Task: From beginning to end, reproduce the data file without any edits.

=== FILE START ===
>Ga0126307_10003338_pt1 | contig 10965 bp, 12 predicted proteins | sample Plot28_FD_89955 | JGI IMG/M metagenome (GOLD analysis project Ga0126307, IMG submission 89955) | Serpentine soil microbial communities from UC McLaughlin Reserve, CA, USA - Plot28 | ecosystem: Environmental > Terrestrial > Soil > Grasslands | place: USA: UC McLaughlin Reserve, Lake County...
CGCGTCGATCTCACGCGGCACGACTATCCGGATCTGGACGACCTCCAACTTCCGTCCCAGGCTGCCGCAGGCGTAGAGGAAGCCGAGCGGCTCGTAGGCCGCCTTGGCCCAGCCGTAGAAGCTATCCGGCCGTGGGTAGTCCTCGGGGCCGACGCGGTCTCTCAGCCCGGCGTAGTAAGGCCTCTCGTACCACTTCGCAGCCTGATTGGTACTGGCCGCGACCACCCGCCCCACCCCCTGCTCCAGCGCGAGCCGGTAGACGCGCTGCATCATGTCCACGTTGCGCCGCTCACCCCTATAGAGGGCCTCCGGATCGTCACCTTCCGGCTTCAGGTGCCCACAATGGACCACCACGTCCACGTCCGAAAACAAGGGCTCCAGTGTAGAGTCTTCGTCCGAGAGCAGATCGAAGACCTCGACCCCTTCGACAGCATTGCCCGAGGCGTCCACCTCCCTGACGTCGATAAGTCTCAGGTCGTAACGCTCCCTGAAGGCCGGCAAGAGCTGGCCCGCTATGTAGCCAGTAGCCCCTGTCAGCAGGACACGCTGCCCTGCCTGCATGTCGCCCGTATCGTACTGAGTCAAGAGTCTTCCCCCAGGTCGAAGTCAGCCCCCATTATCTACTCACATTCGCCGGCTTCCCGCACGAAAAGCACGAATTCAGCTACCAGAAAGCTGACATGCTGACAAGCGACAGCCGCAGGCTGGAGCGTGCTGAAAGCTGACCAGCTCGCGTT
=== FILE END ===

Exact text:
>Ga0126307_10003338_pt1 | contig 10965 bp, 12 predicted proteins | sample Plot28_FD_89955 | JGI IMG/M metagenome (GOLD analysis project Ga0126307, IMG submission 89955) | Serpentine soil microbial communities from UC McLaughlin Reserve, CA, USA - Plot28 | ecosystem: Environmental > Terrestrial > Soil > Grasslands | place: USA: UC McLaughlin Reserve, Lake County...
CGCGTCGATCTCACGCGGCACGACTATCCGGATCTGGACGACCTCCAACTTCCGTCCCAGGCTGCCGCAGGCGTAGAGGAAGCCGAGCGGCTCGTAGGCCGCCTTGGCCCAGCCGTAGAAGCTATCCGGCCGTGGGTAGTCCTCGGGGCCGACGCGGTCTCTCAGCCCGGCGTAGTAAGGCCTCTCGTACCACTTCGCAGCCTGATTGGTACTGGCCGCGACCACCCGCCCCACCCCCTGCTCCAGCGCGAGCCGGTAGACGCGCTGCATCATGTCCACGTTGCGCCGCTCACCCCTATAGAGGGCCTCCGGATCGTCACCTTCCGGCTTCAGGTGCCCACAATGGACCACCACGTCCACGTCCGAAAACAAGGGCTCCAGTGTAGAGTCTTCGTCCGAGAGCAGATCGAAGACCTCGACCCCTTCGACAGCATTGCCCGAGGCGTCCACCTCCCTGACGTCGATAAGTCTCAGGTCGTAACGCTCCCTGAAGGCCGGCAAGAGCTGGCCCGCTATGTAGCCAGTAGCCCCTGTCAGCAGGACACGCTGCCCTGCCTGCATGTCGCCCGTATCGTACTGAGTCAAGAGTCTTCCCCCAGGTCGAAGTCAGCCCCCATTATCTACTCACATTCGCCGGCTTCCCGCACGAAAAGCACGAATTCAGCTACCAGAAAGCTGACATGCTGACAAGCGACAGCCGCAGGCTGGAGCGTGCTGAAAGCTGACCAGCTCGCGTT